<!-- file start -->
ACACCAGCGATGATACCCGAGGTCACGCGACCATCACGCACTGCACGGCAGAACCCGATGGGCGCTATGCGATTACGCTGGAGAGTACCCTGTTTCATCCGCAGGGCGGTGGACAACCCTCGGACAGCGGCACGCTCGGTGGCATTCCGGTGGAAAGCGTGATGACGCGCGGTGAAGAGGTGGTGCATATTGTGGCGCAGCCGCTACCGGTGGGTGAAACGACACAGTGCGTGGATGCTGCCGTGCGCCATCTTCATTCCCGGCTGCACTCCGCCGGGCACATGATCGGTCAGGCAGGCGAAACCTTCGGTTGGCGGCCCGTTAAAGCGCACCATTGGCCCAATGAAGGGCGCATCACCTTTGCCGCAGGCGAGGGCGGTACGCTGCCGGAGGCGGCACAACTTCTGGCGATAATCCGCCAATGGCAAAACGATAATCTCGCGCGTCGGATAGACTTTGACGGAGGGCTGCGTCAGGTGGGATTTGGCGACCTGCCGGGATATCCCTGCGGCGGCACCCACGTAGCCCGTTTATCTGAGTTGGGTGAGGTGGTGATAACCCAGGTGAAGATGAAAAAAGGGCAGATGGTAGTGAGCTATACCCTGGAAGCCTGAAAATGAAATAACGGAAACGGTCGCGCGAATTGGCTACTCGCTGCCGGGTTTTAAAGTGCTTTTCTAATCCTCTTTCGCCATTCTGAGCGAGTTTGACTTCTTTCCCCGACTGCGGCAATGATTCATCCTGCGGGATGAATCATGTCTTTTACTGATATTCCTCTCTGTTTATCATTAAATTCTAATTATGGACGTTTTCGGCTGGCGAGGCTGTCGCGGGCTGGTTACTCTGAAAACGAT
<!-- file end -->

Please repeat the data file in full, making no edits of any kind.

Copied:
ACACCAGCGATGATACCCGAGGTCACGCGACCATCACGCACTGCACGGCAGAACCCGATGGGCGCTATGCGATTACGCTGGAGAGTACCCTGTTTCATCCGCAGGGCGGTGGACAACCCTCGGACAGCGGCACGCTCGGTGGCATTCCGGTGGAAAGCGTGATGACGCGCGGTGAAGAGGTGGTGCATATTGTGGCGCAGCCGCTACCGGTGGGTGAAACGACACAGTGCGTGGATGCTGCCGTGCGCCATCTTCATTCCCGGCTGCACTCCGCCGGGCACATGATCGGTCAGGCAGGCGAAACCTTCGGTTGGCGGCCCGTTAAAGCGCACCATTGGCCCAATGAAGGGCGCATCACCTTTGCCGCAGGCGAGGGCGGTACGCTGCCGGAGGCGGCACAACTTCTGGCGATAATCCGCCAATGGCAAAACGATAATCTCGCGCGTCGGATAGACTTTGACGGAGGGCTGCGTCAGGTGGGATTTGGCGACCTGCCGGGATATCCCTGCGGCGGCACCCACGTAGCCCGTTTATCTGAGTTGGGTGAGGTGGTGATAACCCAGGTGAAGATGAAAAAAGGGCAGATGGTAGTGAGCTATACCCTGGAAGCCTGAAAATGAAATAACGGAAACGGTCGCGCGAATTGGCTACTCGCTGCCGGGTTTTAAAGTGCTTTTCTAATCCTCTTTCGCCATTCTGAGCGAGTTTGACTTCTTTCCCCGACTGCGGCAATGATTCATCCTGCGGGATGAATCATGTCTTTTACTGATATTCCTCTCTGTTTATCATTAAATTCTAATTATGGACGTTTTCGGCTGGCGAGGCTGTCGCGGGCTGGTTACTCTGAAAACGAT